Fig. 1.

Right upper lobe atelectasis with mediastinal shift toward the affected side.

Fig. 2.

Absence of right upper lobe atelectasis after non-invasive ventilation. Infiltration can be seen in the right lower lobe.


Atelectasis may be prevented with respiratory physiotherapy, mechanical insufflation–exsufflation devices, or the application of positive airway pressure. Respiratory physiotherapy in hospitalized patients has been largely ignored. Limited use of this technique leads to increased respiratory complications, including atelectasis. This in turn leads to the abuse of invasive treatment procedures, such as bronchoscopy.2 Mechanical insufflation–exsufflation devices such as Cough Assist® have been shown to be useful in the prevention and cure of atelectasis in neuromuscular patients with secretory disorders, although they are mainly used in the home setting in association with physiotherapy.3 Positive airway pressure, alone or in conjunction with other physiotherapy techniques, has also been shown to be effective in the prevention of post-operative atelectasis.4,5

Once atelectasis occurs, however, the intervention of choice is bronchoscopy for aspiration of mucous from the airway. In our patient, NIV was indicated due to hypercapnic respiratory failure; breathing, as expected, improved, accompanied by rapid, complete resolution of atelectasis. No references to NIV in the treatment of critical patients with contraindications for bronchoscopy were found in the literature. Our experience suggests that NIV may be useful in the treatment of atelectasis in some critical patients. Bronchoscopy is a more aggressive intervention that is also more costly in terms of resources and personnel, and the possibility of replacing it with NIV should be investigated in further studies.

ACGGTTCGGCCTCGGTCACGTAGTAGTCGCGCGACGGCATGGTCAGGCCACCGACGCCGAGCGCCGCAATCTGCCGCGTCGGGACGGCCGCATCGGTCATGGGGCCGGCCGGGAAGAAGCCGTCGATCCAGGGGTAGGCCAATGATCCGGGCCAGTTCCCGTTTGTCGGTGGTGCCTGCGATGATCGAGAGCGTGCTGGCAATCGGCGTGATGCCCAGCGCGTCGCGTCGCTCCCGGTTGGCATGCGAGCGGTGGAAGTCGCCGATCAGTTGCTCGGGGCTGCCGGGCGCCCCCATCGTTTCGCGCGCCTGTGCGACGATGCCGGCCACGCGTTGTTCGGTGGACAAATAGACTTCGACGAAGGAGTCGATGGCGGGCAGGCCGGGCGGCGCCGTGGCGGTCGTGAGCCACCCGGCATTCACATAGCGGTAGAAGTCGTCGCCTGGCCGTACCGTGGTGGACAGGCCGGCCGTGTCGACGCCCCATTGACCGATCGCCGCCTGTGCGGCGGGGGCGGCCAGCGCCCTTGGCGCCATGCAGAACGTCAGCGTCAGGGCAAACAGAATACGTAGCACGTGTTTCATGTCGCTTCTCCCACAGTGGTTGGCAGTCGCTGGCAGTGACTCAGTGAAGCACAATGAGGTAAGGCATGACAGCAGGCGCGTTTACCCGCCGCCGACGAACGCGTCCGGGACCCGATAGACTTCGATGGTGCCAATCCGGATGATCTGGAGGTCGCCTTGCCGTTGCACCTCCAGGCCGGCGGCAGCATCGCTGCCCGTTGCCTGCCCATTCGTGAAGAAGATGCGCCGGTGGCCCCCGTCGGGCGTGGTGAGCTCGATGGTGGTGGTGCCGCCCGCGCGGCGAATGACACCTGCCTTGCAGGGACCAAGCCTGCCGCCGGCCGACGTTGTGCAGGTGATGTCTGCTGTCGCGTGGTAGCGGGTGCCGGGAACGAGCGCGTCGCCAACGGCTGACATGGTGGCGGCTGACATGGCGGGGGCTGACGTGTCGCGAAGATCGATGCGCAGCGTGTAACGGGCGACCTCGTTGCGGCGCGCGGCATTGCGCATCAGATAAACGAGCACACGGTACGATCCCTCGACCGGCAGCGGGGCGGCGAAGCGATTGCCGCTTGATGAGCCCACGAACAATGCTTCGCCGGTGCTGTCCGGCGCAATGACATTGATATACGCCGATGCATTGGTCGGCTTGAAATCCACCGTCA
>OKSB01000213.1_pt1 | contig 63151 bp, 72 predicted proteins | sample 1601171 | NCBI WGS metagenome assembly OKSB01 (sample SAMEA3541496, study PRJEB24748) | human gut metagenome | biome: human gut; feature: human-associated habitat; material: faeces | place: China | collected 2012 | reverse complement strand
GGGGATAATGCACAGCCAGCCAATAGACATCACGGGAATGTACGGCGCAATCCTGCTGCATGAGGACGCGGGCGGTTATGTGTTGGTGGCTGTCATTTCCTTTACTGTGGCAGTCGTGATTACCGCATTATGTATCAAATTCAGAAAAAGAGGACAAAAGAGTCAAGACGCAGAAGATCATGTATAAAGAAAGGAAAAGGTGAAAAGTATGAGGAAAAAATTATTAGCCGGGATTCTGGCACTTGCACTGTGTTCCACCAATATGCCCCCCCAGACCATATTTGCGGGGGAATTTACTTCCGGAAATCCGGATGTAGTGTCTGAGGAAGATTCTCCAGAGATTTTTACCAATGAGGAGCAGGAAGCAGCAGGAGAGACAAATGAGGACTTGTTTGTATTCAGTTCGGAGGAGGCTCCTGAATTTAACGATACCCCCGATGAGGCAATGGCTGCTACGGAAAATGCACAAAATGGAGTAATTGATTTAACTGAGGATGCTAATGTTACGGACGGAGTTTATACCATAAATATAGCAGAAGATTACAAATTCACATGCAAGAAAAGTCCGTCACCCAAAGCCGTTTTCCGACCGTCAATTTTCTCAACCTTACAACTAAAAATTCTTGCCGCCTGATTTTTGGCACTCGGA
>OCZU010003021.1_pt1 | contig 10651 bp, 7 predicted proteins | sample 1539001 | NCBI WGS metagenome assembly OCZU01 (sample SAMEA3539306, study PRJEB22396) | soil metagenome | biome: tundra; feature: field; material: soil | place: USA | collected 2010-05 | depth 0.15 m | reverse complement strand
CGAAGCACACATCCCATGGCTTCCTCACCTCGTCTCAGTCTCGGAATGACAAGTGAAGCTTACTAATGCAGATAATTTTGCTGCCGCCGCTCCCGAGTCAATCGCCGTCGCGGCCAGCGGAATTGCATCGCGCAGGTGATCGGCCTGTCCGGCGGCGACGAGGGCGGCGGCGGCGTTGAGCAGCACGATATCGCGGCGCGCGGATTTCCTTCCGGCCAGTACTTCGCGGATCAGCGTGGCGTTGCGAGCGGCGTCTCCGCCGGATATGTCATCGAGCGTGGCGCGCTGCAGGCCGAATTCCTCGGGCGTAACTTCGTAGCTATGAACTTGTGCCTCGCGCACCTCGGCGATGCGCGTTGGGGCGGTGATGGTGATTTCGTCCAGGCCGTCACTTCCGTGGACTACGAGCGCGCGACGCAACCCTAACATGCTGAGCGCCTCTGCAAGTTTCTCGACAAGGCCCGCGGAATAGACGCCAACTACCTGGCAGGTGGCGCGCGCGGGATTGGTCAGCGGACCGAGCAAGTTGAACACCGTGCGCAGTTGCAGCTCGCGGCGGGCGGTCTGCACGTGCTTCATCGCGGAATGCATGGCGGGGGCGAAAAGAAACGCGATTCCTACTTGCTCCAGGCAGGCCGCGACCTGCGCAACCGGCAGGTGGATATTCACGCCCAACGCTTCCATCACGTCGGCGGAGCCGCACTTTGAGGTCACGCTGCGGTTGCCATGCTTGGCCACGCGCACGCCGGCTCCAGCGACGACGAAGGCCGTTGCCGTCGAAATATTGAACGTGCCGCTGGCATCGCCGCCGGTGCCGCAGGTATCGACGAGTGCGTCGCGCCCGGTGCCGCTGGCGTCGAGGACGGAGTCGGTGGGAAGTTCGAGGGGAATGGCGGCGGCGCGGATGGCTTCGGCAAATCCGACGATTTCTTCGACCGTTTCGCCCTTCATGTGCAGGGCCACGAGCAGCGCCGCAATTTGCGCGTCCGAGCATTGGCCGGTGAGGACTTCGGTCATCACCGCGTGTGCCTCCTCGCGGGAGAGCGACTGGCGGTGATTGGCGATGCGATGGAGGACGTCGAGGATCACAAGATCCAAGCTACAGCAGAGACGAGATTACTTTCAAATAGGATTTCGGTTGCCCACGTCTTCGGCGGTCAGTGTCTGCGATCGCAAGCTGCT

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Please cite this article as: Mirambeaux Villalona R, Mayoralas Alises S, Díaz Lobato S. Resolución de atelectasia obstructiva con ventilación mecánica no invasiva. Arch Bronconeumol. 2014;50:452–453.